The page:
29th April 2015
Almost half of working age people plan to semi-retire before giving up employment fully, marking a significant shift from previous trends.
A report by HSBC has found that semi-retirement – working fewer hours and/ or changing jobs – is becoming more widespread.
While only 29% of retirees semiretired before fully retiring, 47% of working age people Nearly half of working age people expect to semi-retire are planning to semi-retire before they stop work completely.
A similar proportion (43%) expect to switch straight from full time work to full retirement and 10% expect that they will never be able to fully retire.
Almost two-thirds (64%) of those working age people planning to semi-retire want to stay in the same job, but work fewer hours. Just over a quarter (28%) are planning a change in career as well as reduced hours. For almost one in ten (8%), the plan is to semi-retire by changing jobs but working the same hours.
For many people, semi-retirement is a positive choice. More than two in five (42%) retirees say they chose semi-retirement to help them keep physically and mentally active before stopping full-time work, while three in 10 (30%) wanted an easy transition to full retirement.
For others, semi-retirement was more of a necessity. More than one in ten (11%) retirees say they could not immediately afford to retire full time. For a similar proportion (12%), semi-retirement was prompted by health reasons or physical demands.
More than half of working age people want to go on frequent holidays (54%) or spend more time with friends and family (51%) when they retire. Extensive travel (36%) and home improvements/gardening (30%) are also popular retirement aspirations.
Many working age people want to focus on self-improvement and giving back to society when they retire. Around a quarter want to take more exercise/play more sport (27%), learn a new skill or hobby (26%) or get involved in charity/voluntary work (24%).
Achieving retirement aspirations may be more difficult than expected for some. More than half (53%) of retirees say they have not yet been able to realise at least one of their hopes or dreams for retirement.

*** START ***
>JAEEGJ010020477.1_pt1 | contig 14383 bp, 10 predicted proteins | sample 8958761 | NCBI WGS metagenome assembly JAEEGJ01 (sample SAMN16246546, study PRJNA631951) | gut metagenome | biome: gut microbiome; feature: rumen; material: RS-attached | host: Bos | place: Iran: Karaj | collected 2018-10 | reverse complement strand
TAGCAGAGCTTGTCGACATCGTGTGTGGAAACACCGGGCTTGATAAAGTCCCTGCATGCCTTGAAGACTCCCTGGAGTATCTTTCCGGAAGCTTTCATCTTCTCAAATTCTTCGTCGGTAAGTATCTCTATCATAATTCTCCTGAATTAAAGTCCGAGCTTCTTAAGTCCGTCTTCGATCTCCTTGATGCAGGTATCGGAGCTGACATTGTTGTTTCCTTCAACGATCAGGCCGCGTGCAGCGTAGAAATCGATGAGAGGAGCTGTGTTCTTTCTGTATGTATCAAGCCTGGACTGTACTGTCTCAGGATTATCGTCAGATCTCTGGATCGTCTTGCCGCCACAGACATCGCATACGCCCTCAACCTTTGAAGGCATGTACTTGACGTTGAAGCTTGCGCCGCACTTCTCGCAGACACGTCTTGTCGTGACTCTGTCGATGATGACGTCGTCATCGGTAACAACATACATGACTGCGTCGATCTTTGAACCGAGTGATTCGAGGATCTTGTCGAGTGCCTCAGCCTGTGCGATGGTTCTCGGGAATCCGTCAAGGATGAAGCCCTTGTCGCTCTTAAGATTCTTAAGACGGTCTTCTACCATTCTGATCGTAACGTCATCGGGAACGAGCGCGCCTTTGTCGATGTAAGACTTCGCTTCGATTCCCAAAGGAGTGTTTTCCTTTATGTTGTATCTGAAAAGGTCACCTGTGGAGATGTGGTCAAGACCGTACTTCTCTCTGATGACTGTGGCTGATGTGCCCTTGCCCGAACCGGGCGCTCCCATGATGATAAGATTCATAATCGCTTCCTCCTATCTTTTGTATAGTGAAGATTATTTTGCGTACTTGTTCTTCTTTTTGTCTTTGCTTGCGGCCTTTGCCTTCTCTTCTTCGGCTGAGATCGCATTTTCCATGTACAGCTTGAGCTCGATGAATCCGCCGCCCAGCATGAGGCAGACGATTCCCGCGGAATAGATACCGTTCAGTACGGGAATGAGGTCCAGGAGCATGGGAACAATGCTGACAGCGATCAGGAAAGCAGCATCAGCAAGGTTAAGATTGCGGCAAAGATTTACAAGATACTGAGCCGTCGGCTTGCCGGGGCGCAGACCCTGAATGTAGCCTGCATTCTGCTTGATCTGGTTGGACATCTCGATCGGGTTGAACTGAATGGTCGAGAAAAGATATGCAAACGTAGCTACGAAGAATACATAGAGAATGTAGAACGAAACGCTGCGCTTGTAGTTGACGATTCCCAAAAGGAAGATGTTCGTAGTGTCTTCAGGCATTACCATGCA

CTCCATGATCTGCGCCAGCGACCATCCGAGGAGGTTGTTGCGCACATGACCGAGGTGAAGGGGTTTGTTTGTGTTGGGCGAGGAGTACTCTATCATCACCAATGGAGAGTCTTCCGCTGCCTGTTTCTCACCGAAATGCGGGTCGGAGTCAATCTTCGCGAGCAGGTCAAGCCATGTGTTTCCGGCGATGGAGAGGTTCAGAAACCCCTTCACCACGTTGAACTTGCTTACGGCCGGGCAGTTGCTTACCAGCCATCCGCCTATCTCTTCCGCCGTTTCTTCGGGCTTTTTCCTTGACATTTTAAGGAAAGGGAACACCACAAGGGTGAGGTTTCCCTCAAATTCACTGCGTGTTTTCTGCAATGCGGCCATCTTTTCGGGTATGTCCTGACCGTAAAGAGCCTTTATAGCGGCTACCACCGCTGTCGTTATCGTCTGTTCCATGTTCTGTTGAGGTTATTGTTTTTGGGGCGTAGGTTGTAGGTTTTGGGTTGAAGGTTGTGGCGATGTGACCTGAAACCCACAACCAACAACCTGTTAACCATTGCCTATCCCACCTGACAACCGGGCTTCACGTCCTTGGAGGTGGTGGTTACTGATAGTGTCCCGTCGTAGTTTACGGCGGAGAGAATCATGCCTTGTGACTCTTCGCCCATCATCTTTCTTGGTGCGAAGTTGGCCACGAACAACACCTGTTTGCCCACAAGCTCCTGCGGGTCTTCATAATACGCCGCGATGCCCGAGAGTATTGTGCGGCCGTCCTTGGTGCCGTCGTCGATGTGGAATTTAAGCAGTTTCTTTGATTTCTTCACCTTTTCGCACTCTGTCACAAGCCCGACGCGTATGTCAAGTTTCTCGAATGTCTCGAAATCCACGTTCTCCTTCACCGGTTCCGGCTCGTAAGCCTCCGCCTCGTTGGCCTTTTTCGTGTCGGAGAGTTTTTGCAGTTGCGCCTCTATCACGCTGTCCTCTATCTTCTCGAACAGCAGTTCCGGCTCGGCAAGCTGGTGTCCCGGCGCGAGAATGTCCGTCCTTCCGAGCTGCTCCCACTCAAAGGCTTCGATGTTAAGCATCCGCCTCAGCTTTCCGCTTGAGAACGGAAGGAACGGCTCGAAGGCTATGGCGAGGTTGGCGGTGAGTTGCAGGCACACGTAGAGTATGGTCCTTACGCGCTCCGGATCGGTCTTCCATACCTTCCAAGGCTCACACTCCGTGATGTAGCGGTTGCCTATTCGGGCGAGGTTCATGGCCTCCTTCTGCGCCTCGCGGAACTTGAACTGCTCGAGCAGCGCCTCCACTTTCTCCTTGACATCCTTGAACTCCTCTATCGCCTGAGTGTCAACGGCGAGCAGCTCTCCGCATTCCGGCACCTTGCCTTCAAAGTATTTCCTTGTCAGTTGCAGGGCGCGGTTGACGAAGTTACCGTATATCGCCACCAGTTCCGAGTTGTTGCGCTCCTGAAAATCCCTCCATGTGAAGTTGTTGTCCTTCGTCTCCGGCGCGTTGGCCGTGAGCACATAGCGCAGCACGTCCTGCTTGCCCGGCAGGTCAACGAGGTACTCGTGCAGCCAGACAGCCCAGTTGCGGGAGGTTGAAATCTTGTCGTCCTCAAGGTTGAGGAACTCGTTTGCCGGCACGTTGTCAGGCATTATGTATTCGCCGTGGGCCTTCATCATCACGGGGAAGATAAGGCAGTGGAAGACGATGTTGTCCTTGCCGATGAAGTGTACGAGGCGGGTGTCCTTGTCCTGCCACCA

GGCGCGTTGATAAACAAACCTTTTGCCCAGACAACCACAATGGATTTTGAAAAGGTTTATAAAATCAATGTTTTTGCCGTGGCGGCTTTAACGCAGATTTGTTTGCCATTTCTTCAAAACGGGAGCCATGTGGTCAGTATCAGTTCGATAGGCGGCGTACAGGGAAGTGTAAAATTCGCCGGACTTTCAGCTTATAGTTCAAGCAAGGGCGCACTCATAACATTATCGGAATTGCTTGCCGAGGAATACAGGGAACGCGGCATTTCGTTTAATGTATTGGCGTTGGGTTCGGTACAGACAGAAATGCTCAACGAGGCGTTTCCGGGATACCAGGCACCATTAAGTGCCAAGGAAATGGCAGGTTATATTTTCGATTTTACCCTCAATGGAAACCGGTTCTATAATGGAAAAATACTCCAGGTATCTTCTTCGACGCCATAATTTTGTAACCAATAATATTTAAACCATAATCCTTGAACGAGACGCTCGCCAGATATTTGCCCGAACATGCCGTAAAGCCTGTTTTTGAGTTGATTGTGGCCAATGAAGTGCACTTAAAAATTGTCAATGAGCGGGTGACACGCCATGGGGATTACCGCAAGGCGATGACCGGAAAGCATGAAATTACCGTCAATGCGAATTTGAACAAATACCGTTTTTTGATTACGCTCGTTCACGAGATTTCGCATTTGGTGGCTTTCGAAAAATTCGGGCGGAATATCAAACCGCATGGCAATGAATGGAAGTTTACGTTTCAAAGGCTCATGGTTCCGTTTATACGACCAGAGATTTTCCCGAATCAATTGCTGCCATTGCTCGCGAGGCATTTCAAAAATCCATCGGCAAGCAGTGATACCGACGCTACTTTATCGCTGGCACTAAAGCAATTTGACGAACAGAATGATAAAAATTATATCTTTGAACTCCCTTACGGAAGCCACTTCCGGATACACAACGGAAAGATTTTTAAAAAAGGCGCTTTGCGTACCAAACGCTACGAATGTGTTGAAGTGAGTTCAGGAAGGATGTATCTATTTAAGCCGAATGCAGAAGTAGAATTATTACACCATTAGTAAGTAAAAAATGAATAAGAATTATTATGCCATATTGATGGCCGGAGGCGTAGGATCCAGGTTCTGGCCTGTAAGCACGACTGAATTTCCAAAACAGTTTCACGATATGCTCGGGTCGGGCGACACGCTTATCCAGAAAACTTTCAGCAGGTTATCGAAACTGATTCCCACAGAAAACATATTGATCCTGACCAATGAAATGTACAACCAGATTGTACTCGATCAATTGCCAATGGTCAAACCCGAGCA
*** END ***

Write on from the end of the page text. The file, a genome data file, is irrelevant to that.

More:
Unachieved aspirations include living abroad (15%), taking frequent holidays (13%), travelling extensively (13%) or buying an expensive item (12%).
Retirement aspirations requiring time, rather than money, are more likely to have been achieved. Over three in five (61%) retirees say they have been able to spend more time with family and friends in retirement. Over half (55%) have undertaken home improvements or gardening, and three in 10 (30%) have become involved in charity or voluntary work.
For working age people, plans for retirement can include a change of scenery, with a third (33%) planning to move once they have stopped working. Among working age people who plan to move when they retire, more than half (53%) plan to move from their town or city to a rural area. However, the ‘buzz’ of city life remains attractive to others, with one in five (20%) planning to move from their town or city to another one.
There are many reasons, both personal and practical, why working age people want to move when they retire. Quality of life is important, with nearly three in five (59%) working age people seeking a more relaxed lifestyle in retirement.
Almost a third (32%) want to benefit from a cheaper cost of living and nearly a quarter (23%) from cheaper home buying or rental costs when they retire. Family exerts a strong influence on relocation plans. One in five (20%) working age people are planning to move in retirement to be closer to their family.
Climate is also important. Over a third (35%) of working age people say better weather is a motive for moving in retirement.
While nearly one in five (18%) working age people plan to relocate within the same country, a further 15% plan to move abroad when they retire. Of these, just over a third (34%) plan to move to Spain in their retirement, while France (17%) and the USA (17%) are also popular destinations.